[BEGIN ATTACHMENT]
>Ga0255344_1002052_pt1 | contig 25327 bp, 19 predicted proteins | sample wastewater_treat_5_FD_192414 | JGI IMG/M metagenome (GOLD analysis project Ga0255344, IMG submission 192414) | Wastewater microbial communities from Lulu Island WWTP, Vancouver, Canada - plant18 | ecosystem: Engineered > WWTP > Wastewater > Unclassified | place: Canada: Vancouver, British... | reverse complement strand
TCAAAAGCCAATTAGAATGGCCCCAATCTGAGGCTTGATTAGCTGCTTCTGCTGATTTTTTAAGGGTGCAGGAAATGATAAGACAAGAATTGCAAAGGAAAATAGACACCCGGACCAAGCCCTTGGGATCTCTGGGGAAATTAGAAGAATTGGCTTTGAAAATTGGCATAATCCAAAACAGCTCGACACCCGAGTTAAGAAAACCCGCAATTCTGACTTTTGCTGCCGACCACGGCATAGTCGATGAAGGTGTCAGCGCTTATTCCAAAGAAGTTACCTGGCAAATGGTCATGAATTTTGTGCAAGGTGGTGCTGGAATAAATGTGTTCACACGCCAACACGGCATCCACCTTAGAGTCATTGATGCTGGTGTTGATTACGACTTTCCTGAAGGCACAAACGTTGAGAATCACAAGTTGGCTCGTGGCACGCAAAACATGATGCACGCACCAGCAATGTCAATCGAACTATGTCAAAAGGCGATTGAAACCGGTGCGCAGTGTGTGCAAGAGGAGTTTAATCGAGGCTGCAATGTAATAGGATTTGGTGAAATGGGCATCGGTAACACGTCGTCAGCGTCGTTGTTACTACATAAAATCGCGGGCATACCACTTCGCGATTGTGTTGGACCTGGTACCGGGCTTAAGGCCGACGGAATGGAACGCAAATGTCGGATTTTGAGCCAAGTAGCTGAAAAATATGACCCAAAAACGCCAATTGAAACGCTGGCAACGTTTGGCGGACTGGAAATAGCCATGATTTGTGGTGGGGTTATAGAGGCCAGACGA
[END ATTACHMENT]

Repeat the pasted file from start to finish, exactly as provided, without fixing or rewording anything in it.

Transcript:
>Ga0255344_1002052_pt1 | contig 25327 bp, 19 predicted proteins | sample wastewater_treat_5_FD_192414 | JGI IMG/M metagenome (GOLD analysis project Ga0255344, IMG submission 192414) | Wastewater microbial communities from Lulu Island WWTP, Vancouver, Canada - plant18 | ecosystem: Engineered > WWTP > Wastewater > Unclassified | place: Canada: Vancouver, British... | reverse complement strand
TCAAAAGCCAATTAGAATGGCCCCAATCTGAGGCTTGATTAGCTGCTTCTGCTGATTTTTTAAGGGTGCAGGAAATGATAAGACAAGAATTGCAAAGGAAAATAGACACCCGGACCAAGCCCTTGGGATCTCTGGGGAAATTAGAAGAATTGGCTTTGAAAATTGGCATAATCCAAAACAGCTCGACACCCGAGTTAAGAAAACCCGCAATTCTGACTTTTGCTGCCGACCACGGCATAGTCGATGAAGGTGTCAGCGCTTATTCCAAAGAAGTTACCTGGCAAATGGTCATGAATTTTGTGCAAGGTGGTGCTGGAATAAATGTGTTCACACGCCAACACGGCATCCACCTTAGAGTCATTGATGCTGGTGTTGATTACGACTTTCCTGAAGGCACAAACGTTGAGAATCACAAGTTGGCTCGTGGCACGCAAAACATGATGCACGCACCAGCAATGTCAATCGAACTATGTCAAAAGGCGATTGAAACCGGTGCGCAGTGTGTGCAAGAGGAGTTTAATCGAGGCTGCAATGTAATAGGATTTGGTGAAATGGGCATCGGTAACACGTCGTCAGCGTCGTTGTTACTACATAAAATCGCGGGCATACCACTTCGCGATTGTGTTGGACCTGGTACCGGGCTTAAGGCCGACGGAATGGAACGCAAATGTCGGATTTTGAGCCAAGTAGCTGAAAAATATGACCCAAAAACGCCAATTGAAACGCTGGCAACGTTTGGCGGACTGGAAATAGCCATGATTTGTGGTGGGGTTATAGAGGCCAGACGA